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RE: understeer/oversteer definition

Rick, I'm _delighted_ that you've recognized that I made no attempt to
address understeer/oversteer.  That is a different layer of interactions
involving centripetal acceleration, friction limits, polar moments of
inertia, and such.  _All_ that I was doing is to clarify some concepts of
physics.  Plenty has been said regarding understeer/oversteer... and well

	"For the longest time there was a theoretical limit to acceleration,

	mostly drag racers wondered were the limits of "traction", would
limit e.t.'s 
	and ultimate speed in the quarter mile, and the magic 1 "g" could
not be 
	exceeded. Well guess what, it was a long time ago what are they up
to now 300 
	plus miles an hour, and less than 5 seconds, Newton would be
scratching his head."  

Well, like "bumblebees can't fly" this another of those
cocktail-party-junk-science things that just won't die.  The statement was
made that _IF_ the coefficient of friction between tires and asphalt never
exceeded 1.0 then a wheel-driven vehicle could accelerate to no more than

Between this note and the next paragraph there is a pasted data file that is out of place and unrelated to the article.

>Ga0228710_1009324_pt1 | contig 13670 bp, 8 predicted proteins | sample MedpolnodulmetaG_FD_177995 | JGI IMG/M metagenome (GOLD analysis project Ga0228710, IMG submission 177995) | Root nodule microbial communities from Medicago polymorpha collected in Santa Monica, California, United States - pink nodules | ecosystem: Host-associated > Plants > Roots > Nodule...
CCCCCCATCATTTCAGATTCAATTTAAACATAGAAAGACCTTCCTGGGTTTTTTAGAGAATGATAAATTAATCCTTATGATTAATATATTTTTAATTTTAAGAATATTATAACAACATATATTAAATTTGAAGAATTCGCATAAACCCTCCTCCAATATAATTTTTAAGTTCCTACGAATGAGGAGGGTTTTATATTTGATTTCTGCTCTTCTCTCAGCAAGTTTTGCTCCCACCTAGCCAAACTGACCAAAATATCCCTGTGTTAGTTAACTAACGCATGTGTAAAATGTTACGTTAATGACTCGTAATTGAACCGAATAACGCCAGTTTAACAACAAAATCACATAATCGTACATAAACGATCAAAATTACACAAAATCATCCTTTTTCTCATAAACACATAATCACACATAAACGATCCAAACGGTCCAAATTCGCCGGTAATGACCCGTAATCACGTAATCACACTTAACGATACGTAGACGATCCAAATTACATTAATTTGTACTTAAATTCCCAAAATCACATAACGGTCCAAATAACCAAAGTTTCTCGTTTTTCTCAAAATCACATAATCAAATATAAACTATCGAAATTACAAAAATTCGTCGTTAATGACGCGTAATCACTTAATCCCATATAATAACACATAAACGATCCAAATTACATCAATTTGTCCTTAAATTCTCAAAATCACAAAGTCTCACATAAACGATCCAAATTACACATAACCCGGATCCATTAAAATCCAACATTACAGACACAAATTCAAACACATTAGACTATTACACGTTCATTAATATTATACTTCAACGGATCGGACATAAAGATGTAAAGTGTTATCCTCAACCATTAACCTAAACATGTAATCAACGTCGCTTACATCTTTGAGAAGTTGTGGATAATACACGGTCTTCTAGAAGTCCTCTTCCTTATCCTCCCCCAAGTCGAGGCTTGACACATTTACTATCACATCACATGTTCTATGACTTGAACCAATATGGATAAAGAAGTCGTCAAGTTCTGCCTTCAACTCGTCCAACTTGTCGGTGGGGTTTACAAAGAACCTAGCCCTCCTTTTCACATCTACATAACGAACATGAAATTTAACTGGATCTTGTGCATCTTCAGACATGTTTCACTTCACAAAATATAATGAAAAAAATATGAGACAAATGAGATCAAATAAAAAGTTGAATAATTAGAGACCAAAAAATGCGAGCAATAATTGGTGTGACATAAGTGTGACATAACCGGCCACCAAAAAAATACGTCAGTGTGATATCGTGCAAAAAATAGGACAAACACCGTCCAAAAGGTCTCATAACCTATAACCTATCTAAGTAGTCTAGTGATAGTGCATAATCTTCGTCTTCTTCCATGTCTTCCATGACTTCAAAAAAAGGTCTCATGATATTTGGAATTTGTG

172mph in a quarter mile.  There was never any statement that said that it
could _not_ rise above 1.0... as evidenced by the trap speeds of today, it

	"Applying straight forward physics to the situation with out looking
at the 
	variations of tire compounds, live mass moving around the center of
	amplification of forces at the contact patch and the resultant slip
angle, you 
	will have exactly what you have postulated...no answer to the
	question...what is understeer and what is oversteer? "

Application of physics is the _only_ way that anyone can understand the
vehicle dynamics.  You seem to feel that it must be understood in one large
bite.  We have to deal with the effects of accumulated physics principles in
one large bite when either the front or back end of our car begins to slide,
but... understanding everything that is contributing to that result must be
done incrementally.  

	"Again, see Mr. Smiths "Engineer to Win" and see what a real race
	engineer has to say on the subject, in this case I'd be only the
Smith's book is not an engineering text, it is an accumulation of practical
results of someone who has studied engineering and applied it for a
particular result.  He understands physics and has put the results into
layman's terms.  With his very thorough understanding he could probably
write the new edition of "Physics for Poets," perhaps the ultimate challenge
for an engineer.  If Smith is your engineering reference then why haven't
you looked there for understeer/oversteer definitions?

	You and I should more than likely keep our day jobs, neither of us
	headed to Jordan to be Damon's race engineer.

I don't know your profession, but if you were to attempt to explain to me
something of it's basic concepts, I would listen and attempt to make use of
what you had to say.  And, whatever your avocation, it is unlikely that I
would suggest that you are sufficiently ignorant in that pursuit such that
your skills are unmarketable.  

Just because you don't understand the explanation doesn't mean that it
wasn't correct.

Regards, Gross Scruggs